“Some sites use chronograms,” said Lutfi, studying a curious engraving. “In my opinion this is a sengkalan memet in Javanese. I see a Naga (deity in the form of a snake) priest biting his tail.  In Javanese this is naga resi anahut iku which also means 8731.
“In the Saka system this must be read in reverse as 1378, which is 1456 AD.”

Majapahit was the powerful dynasty which ruled much of Java and nearby lands from its center at Trowulan on the rich floodplains of the Brantas River for about 250 years.
Everything ended in the 16th century when the royals fled to Bali and Islam became the dominant faith.  Majapahit is still celebrated as Java’s golden epoch by hardcore nationalists.
Much of the known history of the empire comes from the 1365 epic poem Nagarakretagama written on lontar leaves. It tells of temples, places, events and the wanderings of King Hayam Wuruk – proving that President Joko Widodo’s blusukan walkabouts have a backstory.
The Nagarakretagama was returned by the Dutch in 1973 and is now in Jakarta’s National Museum. Despite this rich source there are still great knowledge gaps.
So far nothing has been discovered to confirm the stories of Ken Angrok, the 13th century king famous in boys’ comic books for his derring-do, dexterity with the kris (Javanese dagger) and Shakespearean treachery.  Sidomulyo commented dryly that the “myth enjoys a status comparable to King Arthur and his knights at Camelot”.
The legend that sustained much of Majapahit worship had the holy Mount Mahameru hauled from India to nail Java into the world, what one academic labelled the “sacred geography” linking Indonesia with the sub continent.
 Imagine repotting a garden plant; inevitably soil slips off and so it was with the movement of Mahameru.
The biggest lump became Semeru (3,676 meters), the highest peak in Java.  The rest became Pawitra, now known as Penanggungan.  At only 1,653 meters it’s a pimple but dominates the landscape south of Surabaya.
It has a vintage volcano silhouette but is classified as dead, unlike its still puffing colleagues nearby.  It is also dry, which is curious as the mountain once bristled with traffic. Perhaps creeks ran when the climate was wetter.  Maybe water was carried to the stone carvers and hermits in caves – which could explain the pottery shards.

The most accessible site is also the oldest discovered so far.  The date prominent on the back wall (left) of the Jolotundo bathing pool is Saka 899, or 977 AD.  It was probably built to honor the ancestor of King Udayana, father of Airlangga.  It was first recorded by Europeans in 1815 when the British ruled the Dutch East Indies and started seeking lost temples.
Despite its great cultural and historical importance, Jolotundo is used more like a fun park and backdrop for picnickers’ selfies.  The staff are bored and uninformed.  Metal signs do nothing for the ambience. One tells visitors to be respectful.  Few are.
It’s the same at Candi Jawi about 10 kilometers further down the hill, a curious mix of a Hindu base topped by a Buddhist stupa.  It was built by King Kertanagara in the late 13th century, later damaged by earthquakes, a lightning strike and vandalism.
Restoration was halted by the war and completed in 1980 when more than 800 stolen stones were recovered.
Now it’s a favorite place for couples canoodling on its high platforms.  A large glass-fronted information board is empty.  A jumble of carved stones lies outside a lavatory.  Others are behind bars.  Their crime? Not fitting into the government’s ideas of tourists only wanting poolside drinks in five-star resorts.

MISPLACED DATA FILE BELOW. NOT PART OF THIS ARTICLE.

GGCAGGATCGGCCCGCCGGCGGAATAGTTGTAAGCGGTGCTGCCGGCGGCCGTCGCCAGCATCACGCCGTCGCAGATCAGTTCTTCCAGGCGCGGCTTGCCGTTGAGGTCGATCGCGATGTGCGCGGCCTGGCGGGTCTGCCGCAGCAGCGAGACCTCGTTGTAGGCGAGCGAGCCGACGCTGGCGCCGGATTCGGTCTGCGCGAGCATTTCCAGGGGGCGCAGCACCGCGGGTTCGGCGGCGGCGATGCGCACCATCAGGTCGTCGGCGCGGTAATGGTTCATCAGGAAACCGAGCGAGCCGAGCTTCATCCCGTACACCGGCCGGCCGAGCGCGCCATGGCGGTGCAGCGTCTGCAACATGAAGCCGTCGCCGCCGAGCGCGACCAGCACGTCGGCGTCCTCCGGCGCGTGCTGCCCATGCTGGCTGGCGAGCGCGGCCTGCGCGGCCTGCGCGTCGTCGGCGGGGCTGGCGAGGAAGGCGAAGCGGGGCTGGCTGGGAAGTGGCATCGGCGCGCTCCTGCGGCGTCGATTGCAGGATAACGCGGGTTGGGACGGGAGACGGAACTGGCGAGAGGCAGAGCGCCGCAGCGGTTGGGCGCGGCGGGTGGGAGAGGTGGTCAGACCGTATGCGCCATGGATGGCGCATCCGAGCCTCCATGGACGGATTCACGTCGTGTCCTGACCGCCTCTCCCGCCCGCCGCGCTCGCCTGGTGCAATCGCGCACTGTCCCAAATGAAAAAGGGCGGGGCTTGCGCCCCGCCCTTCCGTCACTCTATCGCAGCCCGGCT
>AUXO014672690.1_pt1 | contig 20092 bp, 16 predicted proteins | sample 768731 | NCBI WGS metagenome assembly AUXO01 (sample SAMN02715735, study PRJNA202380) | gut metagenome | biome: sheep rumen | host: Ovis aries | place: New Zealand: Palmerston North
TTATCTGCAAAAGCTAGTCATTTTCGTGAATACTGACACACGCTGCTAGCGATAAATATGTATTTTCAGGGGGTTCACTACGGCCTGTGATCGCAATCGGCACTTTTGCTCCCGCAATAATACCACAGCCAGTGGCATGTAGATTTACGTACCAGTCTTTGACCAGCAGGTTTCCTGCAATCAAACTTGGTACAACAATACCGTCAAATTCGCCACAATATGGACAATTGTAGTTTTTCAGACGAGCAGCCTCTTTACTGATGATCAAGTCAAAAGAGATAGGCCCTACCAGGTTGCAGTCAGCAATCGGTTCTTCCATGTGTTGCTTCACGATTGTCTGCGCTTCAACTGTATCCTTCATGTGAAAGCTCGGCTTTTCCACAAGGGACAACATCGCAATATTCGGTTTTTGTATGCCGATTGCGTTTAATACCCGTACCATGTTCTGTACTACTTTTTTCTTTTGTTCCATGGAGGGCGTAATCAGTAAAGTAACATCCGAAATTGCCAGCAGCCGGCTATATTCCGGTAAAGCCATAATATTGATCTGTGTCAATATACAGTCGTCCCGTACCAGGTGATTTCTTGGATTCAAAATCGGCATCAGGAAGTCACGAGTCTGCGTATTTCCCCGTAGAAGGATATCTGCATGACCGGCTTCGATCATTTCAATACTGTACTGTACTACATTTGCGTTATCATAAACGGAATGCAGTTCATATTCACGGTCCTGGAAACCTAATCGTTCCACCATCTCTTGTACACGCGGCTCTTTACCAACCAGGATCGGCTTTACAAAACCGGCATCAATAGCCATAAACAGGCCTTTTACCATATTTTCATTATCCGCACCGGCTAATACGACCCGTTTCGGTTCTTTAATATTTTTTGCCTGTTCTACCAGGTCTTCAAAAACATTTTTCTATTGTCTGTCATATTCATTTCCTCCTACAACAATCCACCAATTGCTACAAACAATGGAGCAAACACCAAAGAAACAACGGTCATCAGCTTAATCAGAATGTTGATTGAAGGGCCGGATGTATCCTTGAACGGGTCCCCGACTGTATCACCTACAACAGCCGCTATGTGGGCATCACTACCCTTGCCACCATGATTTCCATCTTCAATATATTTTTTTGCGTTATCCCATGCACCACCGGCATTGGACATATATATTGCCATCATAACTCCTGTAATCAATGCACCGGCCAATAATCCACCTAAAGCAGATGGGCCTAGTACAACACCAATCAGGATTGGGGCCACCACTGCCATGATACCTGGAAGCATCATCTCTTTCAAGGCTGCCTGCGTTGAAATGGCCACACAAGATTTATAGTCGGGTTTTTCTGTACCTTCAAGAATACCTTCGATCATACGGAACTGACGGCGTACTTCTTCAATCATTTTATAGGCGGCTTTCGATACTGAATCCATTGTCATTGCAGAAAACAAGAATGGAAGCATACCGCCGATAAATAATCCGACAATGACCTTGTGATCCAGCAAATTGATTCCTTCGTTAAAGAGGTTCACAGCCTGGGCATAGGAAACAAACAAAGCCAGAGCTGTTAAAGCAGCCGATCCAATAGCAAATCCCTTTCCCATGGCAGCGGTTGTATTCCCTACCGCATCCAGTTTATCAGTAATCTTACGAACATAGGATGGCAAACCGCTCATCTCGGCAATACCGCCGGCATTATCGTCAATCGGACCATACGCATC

Cashing in on culture
Apart from the sites recently discovered but now concealed on Mount Penanggungan, most East Java temples are accessible and within a two-hour drive of Surabaya or Malang.  Not all are well signposted, so plan ahead and research well.
The most authoritative guide is Worshipping Siva and Buddha – the Temple Art of East Java by Ann Kinney.
At Trowulan there’s a large display of artefacts and masonry salvaged from nearby sites.  There’s some information in English though few would think its presentations ideal. Lecturer Lutfi labels it a “warehouse” rather than a museum.
Its rival, though yet to be finished or formally opened, is the purpose-built exhibition hall at the UTC. Exhibits include a well-presented photographic display of Penanggungan sites, including copies of historical pictures from Dutch libraries and museums.
How to get there - where to stay

For hardened travellers keen to mix with the locals there’s basic public transport to Trawas and ojek (motorcycle taxis) will take you anywhere.  If personal safety trumps thrill-seeking a hire car is recommended.


Back in 1990 the late far-sighted conservationist Dr Suryo Prawiroatmodjo started the Pusat Penelitian Lingkungan (Hidup (PPLH-Environmental Research Center), (left) also known as Seloliman after the nearby village.  It has cottage accommodation and a restaurant, and is well known to European adventurers, though some have started complaining about the raucous clatter from motorbikes destroying the calm.

It’s within walking distance of Jolotundo (below), which is also a starting point to scale Penanggungan. Experienced trampers reckon it’s a tough five-hour trek to the top, best tackled with a guide and sturdy gear.


There are several hotels around Trawas, originally built to cater for domestic tourists fleeing sweltering Surabaya at weekends.  Closer to the UTC a ‘resort’ has recently opened to attract cyclists and hikers.  It’s clearly marked by banners advertising cigarettes.



(First published in J Plus The Jakarta Post 10 September 2016)